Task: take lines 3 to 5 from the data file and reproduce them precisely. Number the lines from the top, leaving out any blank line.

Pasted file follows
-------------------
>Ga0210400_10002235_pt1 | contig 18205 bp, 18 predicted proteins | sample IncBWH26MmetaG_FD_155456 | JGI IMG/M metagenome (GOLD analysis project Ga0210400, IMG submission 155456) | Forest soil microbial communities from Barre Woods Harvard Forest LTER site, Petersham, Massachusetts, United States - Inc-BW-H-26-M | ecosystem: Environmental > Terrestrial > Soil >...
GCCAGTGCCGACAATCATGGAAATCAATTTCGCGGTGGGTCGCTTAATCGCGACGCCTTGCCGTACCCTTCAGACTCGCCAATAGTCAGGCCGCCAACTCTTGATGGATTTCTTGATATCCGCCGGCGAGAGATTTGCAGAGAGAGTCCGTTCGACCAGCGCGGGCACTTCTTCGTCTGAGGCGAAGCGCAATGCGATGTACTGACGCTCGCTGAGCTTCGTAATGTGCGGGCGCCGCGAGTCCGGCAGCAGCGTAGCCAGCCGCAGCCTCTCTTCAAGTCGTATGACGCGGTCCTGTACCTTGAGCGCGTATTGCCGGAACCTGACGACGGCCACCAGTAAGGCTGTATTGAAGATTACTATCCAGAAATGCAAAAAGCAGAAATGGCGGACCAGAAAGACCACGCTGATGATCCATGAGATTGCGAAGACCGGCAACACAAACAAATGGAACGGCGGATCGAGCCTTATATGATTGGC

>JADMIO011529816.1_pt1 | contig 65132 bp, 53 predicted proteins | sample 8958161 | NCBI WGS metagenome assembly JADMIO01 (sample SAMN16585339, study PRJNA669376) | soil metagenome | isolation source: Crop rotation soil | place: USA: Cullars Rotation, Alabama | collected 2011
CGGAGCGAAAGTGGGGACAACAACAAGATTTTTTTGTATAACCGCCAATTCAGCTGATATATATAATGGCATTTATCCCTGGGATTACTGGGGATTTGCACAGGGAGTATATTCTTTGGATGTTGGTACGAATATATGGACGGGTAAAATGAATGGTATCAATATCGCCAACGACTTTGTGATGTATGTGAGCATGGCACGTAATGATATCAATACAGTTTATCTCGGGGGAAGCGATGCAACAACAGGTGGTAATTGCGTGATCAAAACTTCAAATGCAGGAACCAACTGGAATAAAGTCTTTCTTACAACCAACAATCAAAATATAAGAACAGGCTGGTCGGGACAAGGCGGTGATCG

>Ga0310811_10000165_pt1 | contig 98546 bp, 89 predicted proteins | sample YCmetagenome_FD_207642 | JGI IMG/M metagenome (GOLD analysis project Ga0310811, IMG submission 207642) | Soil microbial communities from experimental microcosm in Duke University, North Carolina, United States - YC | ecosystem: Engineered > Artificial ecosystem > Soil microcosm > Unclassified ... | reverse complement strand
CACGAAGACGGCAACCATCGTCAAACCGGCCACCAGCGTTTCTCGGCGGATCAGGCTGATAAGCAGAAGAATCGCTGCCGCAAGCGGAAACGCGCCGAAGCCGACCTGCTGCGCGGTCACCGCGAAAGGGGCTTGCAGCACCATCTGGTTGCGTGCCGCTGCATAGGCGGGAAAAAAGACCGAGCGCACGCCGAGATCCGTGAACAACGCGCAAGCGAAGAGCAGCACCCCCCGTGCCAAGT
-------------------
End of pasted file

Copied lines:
>JADMIO011529816.1_pt1 | contig 65132 bp, 53 predicted proteins | sample 8958161 | NCBI WGS metagenome assembly JADMIO01 (sample SAMN16585339, study PRJNA669376) | soil metagenome | isolation source: Crop rotation soil | place: USA: Cullars Rotation, Alabama | collected 2011
CGGAGCGAAAGTGGGGACAACAACAAGATTTTTTTGTATAACCGCCAATTCAGCTGATATATATAATGGCATTTATCCCTGGGATTACTGGGGATTTGCACAGGGAGTATATTCTTTGGATGTTGGTACGAATATATGGACGGGTAAAATGAATGGTATCAATATCGCCAACGACTTTGTGATGTATGTGAGCATGGCACGTAATGATATCAATACAGTTTATCTCGGGGGAAGCGATGCAACAACAGGTGGTAATTGCGTGATCAAAACTTCAAATGCAGGAACCAACTGGAATAAAGTCTTTCTTACAACCAACAATCAAAATATAAGAACAGGCTGGTCGGGACAAGGCGGTGATCG

>Ga0310811_10000165_pt1 | contig 98546 bp, 89 predicted proteins | sample YCmetagenome_FD_207642 | JGI IMG/M metagenome (GOLD analysis project Ga0310811, IMG submission 207642) | Soil microbial communities from experimental microcosm in Duke University, North Carolina, United States - YC | ecosystem: Engineered > Artificial ecosystem > Soil microcosm > Unclassified ... | reverse complement strand